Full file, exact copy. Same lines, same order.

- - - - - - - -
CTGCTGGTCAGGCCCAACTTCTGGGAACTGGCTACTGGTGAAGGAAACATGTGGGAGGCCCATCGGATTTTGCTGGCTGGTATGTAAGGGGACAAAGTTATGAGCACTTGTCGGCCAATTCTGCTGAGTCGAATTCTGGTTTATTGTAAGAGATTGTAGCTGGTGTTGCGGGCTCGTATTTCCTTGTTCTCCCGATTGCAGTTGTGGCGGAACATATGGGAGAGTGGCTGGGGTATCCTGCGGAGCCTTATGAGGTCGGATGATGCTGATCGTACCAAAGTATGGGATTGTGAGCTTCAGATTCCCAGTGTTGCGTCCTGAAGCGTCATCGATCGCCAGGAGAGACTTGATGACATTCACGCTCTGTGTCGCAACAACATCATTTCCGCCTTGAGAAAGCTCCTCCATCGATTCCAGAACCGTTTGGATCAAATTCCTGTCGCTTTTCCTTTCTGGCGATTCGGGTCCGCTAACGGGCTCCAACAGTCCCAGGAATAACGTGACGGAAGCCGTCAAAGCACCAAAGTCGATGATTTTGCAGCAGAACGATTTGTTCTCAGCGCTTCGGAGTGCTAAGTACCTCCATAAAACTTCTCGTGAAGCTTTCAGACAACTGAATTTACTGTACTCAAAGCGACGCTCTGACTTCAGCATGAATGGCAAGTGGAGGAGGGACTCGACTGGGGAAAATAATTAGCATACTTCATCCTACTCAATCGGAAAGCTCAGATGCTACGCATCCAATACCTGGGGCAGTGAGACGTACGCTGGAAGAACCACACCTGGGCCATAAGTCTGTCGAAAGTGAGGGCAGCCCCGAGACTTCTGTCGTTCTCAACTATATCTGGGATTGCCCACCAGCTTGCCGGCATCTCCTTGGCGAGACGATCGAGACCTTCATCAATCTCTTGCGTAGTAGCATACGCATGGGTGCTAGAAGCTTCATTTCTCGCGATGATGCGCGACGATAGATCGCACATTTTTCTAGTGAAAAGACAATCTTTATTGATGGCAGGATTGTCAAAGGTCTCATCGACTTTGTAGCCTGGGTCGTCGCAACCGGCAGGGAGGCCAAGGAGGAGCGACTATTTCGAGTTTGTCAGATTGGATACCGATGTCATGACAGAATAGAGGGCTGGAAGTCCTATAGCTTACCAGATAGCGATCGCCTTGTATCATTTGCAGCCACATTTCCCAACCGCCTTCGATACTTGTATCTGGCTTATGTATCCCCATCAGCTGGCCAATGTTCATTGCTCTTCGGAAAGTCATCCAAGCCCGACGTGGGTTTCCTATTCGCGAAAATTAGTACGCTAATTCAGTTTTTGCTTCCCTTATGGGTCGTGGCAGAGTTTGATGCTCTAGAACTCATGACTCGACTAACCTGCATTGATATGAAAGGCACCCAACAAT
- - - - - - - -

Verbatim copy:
CTGCTGGTCAGGCCCAACTTCTGGGAACTGGCTACTGGTGAAGGAAACATGTGGGAGGCCCATCGGATTTTGCTGGCTGGTATGTAAGGGGACAAAGTTATGAGCACTTGTCGGCCAATTCTGCTGAGTCGAATTCTGGTTTATTGTAAGAGATTGTAGCTGGTGTTGCGGGCTCGTATTTCCTTGTTCTCCCGATTGCAGTTGTGGCGGAACATATGGGAGAGTGGCTGGGGTATCCTGCGGAGCCTTATGAGGTCGGATGATGCTGATCGTACCAAAGTATGGGATTGTGAGCTTCAGATTCCCAGTGTTGCGTCCTGAAGCGTCATCGATCGCCAGGAGAGACTTGATGACATTCACGCTCTGTGTCGCAACAACATCATTTCCGCCTTGAGAAAGCTCCTCCATCGATTCCAGAACCGTTTGGATCAAATTCCTGTCGCTTTTCCTTTCTGGCGATTCGGGTCCGCTAACGGGCTCCAACAGTCCCAGGAATAACGTGACGGAAGCCGTCAAAGCACCAAAGTCGATGATTTTGCAGCAGAACGATTTGTTCTCAGCGCTTCGGAGTGCTAAGTACCTCCATAAAACTTCTCGTGAAGCTTTCAGACAACTGAATTTACTGTACTCAAAGCGACGCTCTGACTTCAGCATGAATGGCAAGTGGAGGAGGGACTCGACTGGGGAAAATAATTAGCATACTTCATCCTACTCAATCGGAAAGCTCAGATGCTACGCATCCAATACCTGGGGCAGTGAGACGTACGCTGGAAGAACCACACCTGGGCCATAAGTCTGTCGAAAGTGAGGGCAGCCCCGAGACTTCTGTCGTTCTCAACTATATCTGGGATTGCCCACCAGCTTGCCGGCATCTCCTTGGCGAGACGATCGAGACCTTCATCAATCTCTTGCGTAGTAGCATACGCATGGGTGCTAGAAGCTTCATTTCTCGCGATGATGCGCGACGATAGATCGCACATTTTTCTAGTGAAAAGACAATCTTTATTGATGGCAGGATTGTCAAAGGTCTCATCGACTTTGTAGCCTGGGTCGTCGCAACCGGCAGGGAGGCCAAGGAGGAGCGACTATTTCGAGTTTGTCAGATTGGATACCGATGTCATGACAGAATAGAGGGCTGGAAGTCCTATAGCTTACCAGATAGCGATCGCCTTGTATCATTTGCAGCCACATTTCCCAACCGCCTTCGATACTTGTATCTGGCTTATGTATCCCCATCAGCTGGCCAATGTTCATTGCTCTTCGGAAAGTCATCCAAGCCCGACGTGGGTTTCCTATTCGCGAAAATTAGTACGCTAATTCAGTTTTTGCTTCCCTTATGGGTCGTGGCAGAGTTTGATGCTCTAGAACTCATGACTCGACTAACCTGCATTGATATGAAAGGCACCCAACAAT